Tallinn University of Technology

The aim of the DigiAudit pilot project of the FinEst Center for Smart Cities is to automatically monitor and analyze the energy performance of buildings in real-time. The first analyzes were performed on the buildings of Tallinn University of Technology.


Soaring energy prices in 2021 are caused by a combination of factors resulting with a mismatch between supply and demand side. The owner of the building has few opportunities to produce energy, but many opportunities to monitor and, if necessary, manage consumption. One of the first steps is to find out where and how much energy is being used. For a single building level, this is a relatively simple task. For building owners with larger building portfolio, who have to manage dozens or hundreds of buildings, it is a rather complex and time-consuming task. DigiAudit project has 45 pilot buildings from Tallinn University of Technology, city of Tartu and city of Tallinn. The current conventional method (analysis of energy bills) would be a time-consuming and costly task and should be repeated monthly and yearly to provide an up-to-date overview.

With digital real-time energy management, it is possible to create an initial overview of a building portfolio in minutes. With the permission of the building owner, data of the electricity use can be obtained through Estfeed for all buildings with electricity connection. Larger district heating companies also enable the exchange of the heat energy use (for example, Utilitas). If we add the data of the building from the Register of Buildings (building type and heated area) and the data of the outdoor temperature, we have all necessary preconditions to create an automated Energy Performance Certificate (EPC) that is renewed in real time.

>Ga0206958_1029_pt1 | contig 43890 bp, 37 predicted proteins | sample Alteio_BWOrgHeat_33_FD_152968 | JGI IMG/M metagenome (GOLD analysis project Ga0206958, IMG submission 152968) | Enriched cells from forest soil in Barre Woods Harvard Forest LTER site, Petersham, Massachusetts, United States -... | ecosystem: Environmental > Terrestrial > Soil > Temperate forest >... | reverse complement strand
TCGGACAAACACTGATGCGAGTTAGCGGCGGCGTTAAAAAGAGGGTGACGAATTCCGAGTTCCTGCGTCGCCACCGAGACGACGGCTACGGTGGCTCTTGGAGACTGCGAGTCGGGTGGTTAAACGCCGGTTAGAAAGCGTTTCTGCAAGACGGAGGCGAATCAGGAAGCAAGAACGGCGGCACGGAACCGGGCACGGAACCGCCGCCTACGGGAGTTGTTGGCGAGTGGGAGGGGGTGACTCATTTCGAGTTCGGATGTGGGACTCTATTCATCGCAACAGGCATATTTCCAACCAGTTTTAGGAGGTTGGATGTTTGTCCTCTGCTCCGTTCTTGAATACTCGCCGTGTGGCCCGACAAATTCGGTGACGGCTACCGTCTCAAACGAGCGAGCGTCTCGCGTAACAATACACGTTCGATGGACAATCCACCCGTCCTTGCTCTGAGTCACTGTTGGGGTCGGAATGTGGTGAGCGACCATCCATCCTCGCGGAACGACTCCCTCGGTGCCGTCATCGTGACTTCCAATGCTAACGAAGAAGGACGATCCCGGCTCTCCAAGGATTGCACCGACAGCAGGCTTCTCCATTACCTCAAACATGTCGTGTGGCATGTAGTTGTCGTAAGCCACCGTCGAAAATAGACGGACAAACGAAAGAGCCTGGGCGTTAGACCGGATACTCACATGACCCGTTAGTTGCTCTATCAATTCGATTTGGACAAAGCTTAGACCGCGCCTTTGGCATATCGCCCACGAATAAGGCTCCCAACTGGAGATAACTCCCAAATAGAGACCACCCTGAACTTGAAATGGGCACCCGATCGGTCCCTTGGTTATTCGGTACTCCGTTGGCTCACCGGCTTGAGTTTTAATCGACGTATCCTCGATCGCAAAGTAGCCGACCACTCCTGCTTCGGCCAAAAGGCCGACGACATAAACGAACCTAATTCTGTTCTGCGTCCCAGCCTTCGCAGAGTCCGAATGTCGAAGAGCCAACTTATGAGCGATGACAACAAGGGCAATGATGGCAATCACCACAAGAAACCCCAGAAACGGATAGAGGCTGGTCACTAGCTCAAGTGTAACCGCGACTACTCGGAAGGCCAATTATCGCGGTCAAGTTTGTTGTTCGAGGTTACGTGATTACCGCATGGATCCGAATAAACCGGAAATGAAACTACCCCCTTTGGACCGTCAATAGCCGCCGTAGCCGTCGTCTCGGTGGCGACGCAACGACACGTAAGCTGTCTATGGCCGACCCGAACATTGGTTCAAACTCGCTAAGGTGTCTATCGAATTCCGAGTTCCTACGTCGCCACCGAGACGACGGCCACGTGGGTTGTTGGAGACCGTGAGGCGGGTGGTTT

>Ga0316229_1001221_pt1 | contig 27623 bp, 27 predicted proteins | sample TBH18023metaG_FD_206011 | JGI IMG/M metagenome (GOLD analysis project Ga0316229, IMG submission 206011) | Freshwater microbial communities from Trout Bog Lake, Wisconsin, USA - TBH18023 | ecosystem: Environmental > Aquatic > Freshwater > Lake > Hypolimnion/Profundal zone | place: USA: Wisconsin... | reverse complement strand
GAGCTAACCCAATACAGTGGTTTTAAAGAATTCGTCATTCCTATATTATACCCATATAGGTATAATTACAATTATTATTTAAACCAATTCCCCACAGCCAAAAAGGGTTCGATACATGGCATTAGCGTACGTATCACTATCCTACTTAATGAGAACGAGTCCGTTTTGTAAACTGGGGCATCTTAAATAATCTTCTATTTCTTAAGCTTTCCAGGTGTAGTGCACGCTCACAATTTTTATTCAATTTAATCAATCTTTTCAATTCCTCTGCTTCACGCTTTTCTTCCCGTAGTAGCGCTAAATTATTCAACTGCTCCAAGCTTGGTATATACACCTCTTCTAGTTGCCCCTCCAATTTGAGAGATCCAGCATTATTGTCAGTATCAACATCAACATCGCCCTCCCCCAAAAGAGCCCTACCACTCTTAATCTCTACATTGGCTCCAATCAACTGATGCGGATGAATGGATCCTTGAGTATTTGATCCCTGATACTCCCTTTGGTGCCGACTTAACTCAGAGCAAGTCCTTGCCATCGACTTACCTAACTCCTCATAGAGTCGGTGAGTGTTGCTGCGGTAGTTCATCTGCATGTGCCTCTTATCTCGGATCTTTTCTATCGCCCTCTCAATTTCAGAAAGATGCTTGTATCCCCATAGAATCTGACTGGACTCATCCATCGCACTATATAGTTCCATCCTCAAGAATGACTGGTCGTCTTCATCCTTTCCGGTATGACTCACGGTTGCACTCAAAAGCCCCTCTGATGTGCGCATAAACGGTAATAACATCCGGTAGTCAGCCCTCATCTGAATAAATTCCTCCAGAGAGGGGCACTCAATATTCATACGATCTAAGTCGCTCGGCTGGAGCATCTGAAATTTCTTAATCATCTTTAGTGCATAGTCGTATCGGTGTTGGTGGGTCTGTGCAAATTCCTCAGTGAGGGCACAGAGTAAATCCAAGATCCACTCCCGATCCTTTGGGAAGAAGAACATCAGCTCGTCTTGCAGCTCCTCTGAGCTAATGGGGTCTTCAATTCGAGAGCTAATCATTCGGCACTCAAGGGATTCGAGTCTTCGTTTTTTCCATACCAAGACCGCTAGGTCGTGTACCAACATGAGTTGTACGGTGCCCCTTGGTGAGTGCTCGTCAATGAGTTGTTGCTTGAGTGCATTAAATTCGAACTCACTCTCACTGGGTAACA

The energy use of the buildings of Tallinn University of Technology analyzed within the framework of the DigiAudit project shows that the picture is quite mixed for the larger building portfolio. The full scale of energy labels (A → H) is represented. 35 buildings with a total annual energy cost of ~ 2 million euros were analyzed.


~ 10% of the buildings are in the first two classes of the energy label scale (A and B) and ~ 50% of the buildings are in the last two classes of the energy label scale G and H. However, the overview based on the main meter readings does not give the perception that causes high or low energy consumption. One of the buildings in Class A is the new Ehituse Mäemaja, which was opened in 2021, and the other building in Class A is a building, which is no longer in active use.

For more detailed analysis, it is also necessary to look at sub-meter data. For example, the Energy Performance Certificate of the building of School of Business and Governance based on the main energy meters is G. If energy consumers which are not taken into account in EPC calculations (servers, hot kitchens, outdoor lighting, etc.) are deducted from the total consumption, the energy label class is F. An improvement by one energy label class may not seem much but at end of the energy label scale, the class differences are significantly larger than at the beginning of the scale. If, for example, the building was originally in class D, deducting the same amount of consumption of servers, catering and outdoor lighting would take the building to class A.

Preliminary results of DigiAudit show that real-time digital energy management is necessary to get an overview of the current situation and to plan energy saving activities. The technical capacity for automated real-time performance analysis of buildings is now available.

The pilot project is funded by the European Regional Development Fund and the Estonian Ministry of Education and Research. More information about the DigiAudit pilot project can be found: https://www.finestcentre.eu/digiaudit.